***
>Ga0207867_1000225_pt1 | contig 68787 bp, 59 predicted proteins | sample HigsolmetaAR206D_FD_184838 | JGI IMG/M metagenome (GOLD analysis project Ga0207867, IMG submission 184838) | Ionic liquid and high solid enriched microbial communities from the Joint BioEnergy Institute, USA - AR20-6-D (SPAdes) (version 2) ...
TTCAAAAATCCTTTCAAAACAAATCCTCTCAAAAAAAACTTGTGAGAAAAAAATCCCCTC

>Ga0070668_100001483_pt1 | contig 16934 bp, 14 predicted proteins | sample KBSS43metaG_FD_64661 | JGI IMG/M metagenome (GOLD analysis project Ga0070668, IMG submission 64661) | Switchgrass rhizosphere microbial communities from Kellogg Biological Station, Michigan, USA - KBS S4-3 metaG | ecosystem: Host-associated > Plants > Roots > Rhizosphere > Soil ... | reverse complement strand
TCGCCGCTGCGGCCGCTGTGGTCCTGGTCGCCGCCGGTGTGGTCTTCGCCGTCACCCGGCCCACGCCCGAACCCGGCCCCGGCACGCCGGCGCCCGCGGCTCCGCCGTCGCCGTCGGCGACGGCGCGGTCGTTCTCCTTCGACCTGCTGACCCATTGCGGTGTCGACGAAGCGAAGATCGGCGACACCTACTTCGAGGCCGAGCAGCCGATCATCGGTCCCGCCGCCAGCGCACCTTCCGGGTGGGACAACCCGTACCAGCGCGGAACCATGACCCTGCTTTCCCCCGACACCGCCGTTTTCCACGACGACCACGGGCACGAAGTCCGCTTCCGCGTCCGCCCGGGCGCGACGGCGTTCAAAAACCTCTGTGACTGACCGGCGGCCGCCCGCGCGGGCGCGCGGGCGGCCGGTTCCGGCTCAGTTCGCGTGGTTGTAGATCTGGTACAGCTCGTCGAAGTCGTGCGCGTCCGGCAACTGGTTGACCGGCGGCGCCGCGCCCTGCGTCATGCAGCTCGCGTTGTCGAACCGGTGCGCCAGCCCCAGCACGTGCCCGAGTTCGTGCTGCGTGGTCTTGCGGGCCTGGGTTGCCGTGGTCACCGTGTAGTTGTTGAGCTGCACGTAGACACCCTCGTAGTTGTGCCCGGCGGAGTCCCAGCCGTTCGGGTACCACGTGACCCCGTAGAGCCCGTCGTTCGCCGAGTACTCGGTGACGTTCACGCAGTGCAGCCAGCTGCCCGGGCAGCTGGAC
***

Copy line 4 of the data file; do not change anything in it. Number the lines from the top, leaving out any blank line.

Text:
TCGCCGCTGCGGCCGCTGTGGTCCTGGTCGCCGCCGGTGTGGTCTTCGCCGTCACCCGGCCCACGCCCGAACCCGGCCCCGGCACGCCGGCGCCCGCGGCTCCGCCGTCGCCGTCGGCGACGGCGCGGTCGTTCTCCTTCGACCTGCTGACCCATTGCGGTGTCGACGAAGCGAAGATCGGCGACACCTACTTCGAGGCCGAGCAGCCGATCATCGGTCCCGCCGCCAGCGCACCTTCCGGGTGGGACAACCCGTACCAGCGCGGAACCATGACCCTGCTTTCCCCCGACACCGCCGTTTTCCACGACGACCACGGGCACGAAGTCCGCTTCCGCGTCCGCCCGGGCGCGACGGCGTTCAAAAACCTCTGTGACTGACCGGCGGCCGCCCGCGCGGGCGCGCGGGCGGCCGGTTCCGGCTCAGTTCGCGTGGTTGTAGATCTGGTACAGCTCGTCGAAGTCGTGCGCGTCCGGCAACTGGTTGACCGGCGGCGCCGCGCCCTGCGTCATGCAGCTCGCGTTGTCGAACCGGTGCGCCAGCCCCAGCACGTGCCCGAGTTCGTGCTGCGTGGTCTTGCGGGCCTGGGTTGCCGTGGTCACCGTGTAGTTGTTGAGCTGCACGTAGACACCCTCGTAGTTGTGCCCGGCGGAGTCCCAGCCGTTCGGGTACCACGTGACCCCGTAGAGCCCGTCGTTCGCCGAGTACTCGGTGACGTTCACGCAGTGCAGCCAGCTGCCCGGGCAGCTGGAC